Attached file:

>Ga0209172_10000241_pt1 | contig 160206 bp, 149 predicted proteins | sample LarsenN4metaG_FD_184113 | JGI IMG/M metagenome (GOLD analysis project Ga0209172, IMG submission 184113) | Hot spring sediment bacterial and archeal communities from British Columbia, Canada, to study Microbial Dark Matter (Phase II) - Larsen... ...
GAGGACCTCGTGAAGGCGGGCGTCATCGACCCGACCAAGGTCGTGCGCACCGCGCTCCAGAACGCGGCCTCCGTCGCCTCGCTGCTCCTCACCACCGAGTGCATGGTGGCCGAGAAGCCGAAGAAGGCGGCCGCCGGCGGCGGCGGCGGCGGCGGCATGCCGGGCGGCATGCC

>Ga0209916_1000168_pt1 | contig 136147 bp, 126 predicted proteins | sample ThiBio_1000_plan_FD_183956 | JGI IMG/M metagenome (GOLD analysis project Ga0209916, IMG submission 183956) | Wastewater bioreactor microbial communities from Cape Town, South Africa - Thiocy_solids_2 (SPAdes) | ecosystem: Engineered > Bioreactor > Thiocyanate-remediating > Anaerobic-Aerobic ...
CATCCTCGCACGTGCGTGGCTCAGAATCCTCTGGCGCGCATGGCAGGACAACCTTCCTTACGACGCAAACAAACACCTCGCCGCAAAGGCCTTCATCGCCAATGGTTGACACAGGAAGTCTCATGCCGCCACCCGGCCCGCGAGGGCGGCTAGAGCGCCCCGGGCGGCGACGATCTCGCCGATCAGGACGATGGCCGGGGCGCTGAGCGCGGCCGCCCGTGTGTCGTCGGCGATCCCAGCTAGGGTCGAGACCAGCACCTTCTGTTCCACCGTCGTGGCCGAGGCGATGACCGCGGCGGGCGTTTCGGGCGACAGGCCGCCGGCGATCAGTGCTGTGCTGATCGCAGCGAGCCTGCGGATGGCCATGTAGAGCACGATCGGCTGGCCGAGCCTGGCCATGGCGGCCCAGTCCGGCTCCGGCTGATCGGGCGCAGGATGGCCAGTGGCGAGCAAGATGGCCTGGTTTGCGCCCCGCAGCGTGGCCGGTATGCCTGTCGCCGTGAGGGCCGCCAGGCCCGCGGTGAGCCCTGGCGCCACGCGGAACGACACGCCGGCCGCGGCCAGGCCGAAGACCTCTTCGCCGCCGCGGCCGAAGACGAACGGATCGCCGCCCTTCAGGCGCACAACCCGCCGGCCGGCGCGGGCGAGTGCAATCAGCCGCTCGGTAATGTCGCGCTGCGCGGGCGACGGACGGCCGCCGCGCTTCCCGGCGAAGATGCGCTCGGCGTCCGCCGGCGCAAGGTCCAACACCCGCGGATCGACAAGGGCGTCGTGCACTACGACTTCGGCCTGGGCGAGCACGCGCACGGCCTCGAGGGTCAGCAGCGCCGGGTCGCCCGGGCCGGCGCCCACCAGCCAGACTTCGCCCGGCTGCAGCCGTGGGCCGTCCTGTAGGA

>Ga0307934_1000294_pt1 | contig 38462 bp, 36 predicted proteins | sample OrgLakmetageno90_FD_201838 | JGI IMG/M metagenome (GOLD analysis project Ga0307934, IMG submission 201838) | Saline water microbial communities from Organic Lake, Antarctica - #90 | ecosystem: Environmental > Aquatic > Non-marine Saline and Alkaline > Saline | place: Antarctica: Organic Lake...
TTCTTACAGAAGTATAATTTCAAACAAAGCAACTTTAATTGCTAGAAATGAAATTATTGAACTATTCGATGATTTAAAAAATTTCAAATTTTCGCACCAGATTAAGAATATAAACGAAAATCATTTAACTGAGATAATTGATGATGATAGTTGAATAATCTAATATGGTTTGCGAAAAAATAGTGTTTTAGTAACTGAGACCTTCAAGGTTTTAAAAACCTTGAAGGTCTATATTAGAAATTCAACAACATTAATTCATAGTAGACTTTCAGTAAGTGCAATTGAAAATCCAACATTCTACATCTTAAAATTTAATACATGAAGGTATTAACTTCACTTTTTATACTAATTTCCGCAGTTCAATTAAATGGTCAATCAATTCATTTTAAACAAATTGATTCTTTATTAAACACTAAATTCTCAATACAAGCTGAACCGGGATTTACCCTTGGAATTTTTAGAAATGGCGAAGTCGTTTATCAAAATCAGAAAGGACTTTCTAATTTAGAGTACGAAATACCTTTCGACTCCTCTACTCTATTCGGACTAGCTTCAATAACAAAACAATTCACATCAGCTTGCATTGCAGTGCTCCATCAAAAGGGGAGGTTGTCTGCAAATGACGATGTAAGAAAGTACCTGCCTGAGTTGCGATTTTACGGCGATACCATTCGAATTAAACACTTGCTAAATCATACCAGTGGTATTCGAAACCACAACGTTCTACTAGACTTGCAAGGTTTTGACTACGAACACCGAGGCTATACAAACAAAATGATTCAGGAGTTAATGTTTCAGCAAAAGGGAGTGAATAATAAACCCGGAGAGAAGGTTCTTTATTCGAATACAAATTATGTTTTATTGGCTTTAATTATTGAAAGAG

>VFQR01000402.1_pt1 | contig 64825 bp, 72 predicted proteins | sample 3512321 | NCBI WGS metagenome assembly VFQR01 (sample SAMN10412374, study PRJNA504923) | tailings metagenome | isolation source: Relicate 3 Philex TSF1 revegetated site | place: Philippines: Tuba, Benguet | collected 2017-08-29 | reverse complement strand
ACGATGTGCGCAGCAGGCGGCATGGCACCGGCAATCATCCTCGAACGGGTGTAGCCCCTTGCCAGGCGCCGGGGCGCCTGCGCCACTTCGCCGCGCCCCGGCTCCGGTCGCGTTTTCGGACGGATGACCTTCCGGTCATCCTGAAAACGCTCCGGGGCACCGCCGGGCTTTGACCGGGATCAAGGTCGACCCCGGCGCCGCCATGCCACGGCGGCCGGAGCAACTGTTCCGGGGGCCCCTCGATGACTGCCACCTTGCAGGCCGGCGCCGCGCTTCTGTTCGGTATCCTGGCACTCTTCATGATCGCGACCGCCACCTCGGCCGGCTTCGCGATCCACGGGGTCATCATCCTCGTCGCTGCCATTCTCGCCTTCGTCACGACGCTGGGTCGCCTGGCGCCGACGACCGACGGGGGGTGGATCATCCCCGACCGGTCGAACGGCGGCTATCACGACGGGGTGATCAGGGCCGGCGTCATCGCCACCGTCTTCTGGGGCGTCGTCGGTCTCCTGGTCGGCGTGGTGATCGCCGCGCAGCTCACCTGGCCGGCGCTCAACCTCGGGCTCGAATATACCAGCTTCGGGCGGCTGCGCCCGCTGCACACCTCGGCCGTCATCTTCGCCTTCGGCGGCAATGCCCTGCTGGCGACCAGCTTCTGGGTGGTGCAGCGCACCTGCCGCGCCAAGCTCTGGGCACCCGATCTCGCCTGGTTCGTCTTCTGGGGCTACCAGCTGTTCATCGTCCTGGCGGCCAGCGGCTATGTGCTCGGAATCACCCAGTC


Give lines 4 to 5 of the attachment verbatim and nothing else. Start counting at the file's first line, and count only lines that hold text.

CATCCTCGCACGTGCGTGGCTCAGAATCCTCTGGCGCGCATGGCAGGACAACCTTCCTTACGACGCAAACAAACACCTCGCCGCAAAGGCCTTCATCGCCAATGGTTGACACAGGAAGTCTCATGCCGCCACCCGGCCCGCGAGGGCGGCTAGAGCGCCCCGGGCGGCGACGATCTCGCCGATCAGGACGATGGCCGGGGCGCTGAGCGCGGCCGCCCGTGTGTCGTCGGCGATCCCAGCTAGGGTCGAGACCAGCACCTTCTGTTCCACCGTCGTGGCCGAGGCGATGACCGCGGCGGGCGTTTCGGGCGACAGGCCGCCGGCGATCAGTGCTGTGCTGATCGCAGCGAGCCTGCGGATGGCCATGTAGAGCACGATCGGCTGGCCGAGCCTGGCCATGGCGGCCCAGTCCGGCTCCGGCTGATCGGGCGCAGGATGGCCAGTGGCGAGCAAGATGGCCTGGTTTGCGCCCCGCAGCGTGGCCGGTATGCCTGTCGCCGTGAGGGCCGCCAGGCCCGCGGTGAGCCCTGGCGCCACGCGGAACGACACGCCGGCCGCGGCCAGGCCGAAGACCTCTTCGCCGCCGCGGCCGAAGACGAACGGATCGCCGCCCTTCAGGCGCACAACCCGCCGGCCGGCGCGGGCGAGTGCAATCAGCCGCTCGGTAATGTCGCGCTGCGCGGGCGACGGACGGCCGCCGCGCTTCCCGGCGAAGATGCGCTCGGCGTCCGCCGGCGCAAGGTCCAACACCCGCGGATCGACAAGGGCGTCGTGCACTACGACTTCGGCCTGGGCGAGCACGCGCACGGCCTCGAGGGTCAGCAGCGCCGGGTCGCCCGGGCCGGCGCCCACCAGCCAGACTTCGCCCGGCTGCAGCCGTGGGCCGTCCTGTAGGA

>Ga0307934_1000294_pt1 | contig 38462 bp, 36 predicted proteins | sample OrgLakmetageno90_FD_201838 | JGI IMG/M metagenome (GOLD analysis project Ga0307934, IMG submission 201838) | Saline water microbial communities from Organic Lake, Antarctica - #90 | ecosystem: Environmental > Aquatic > Non-marine Saline and Alkaline > Saline | place: Antarctica: Organic Lake...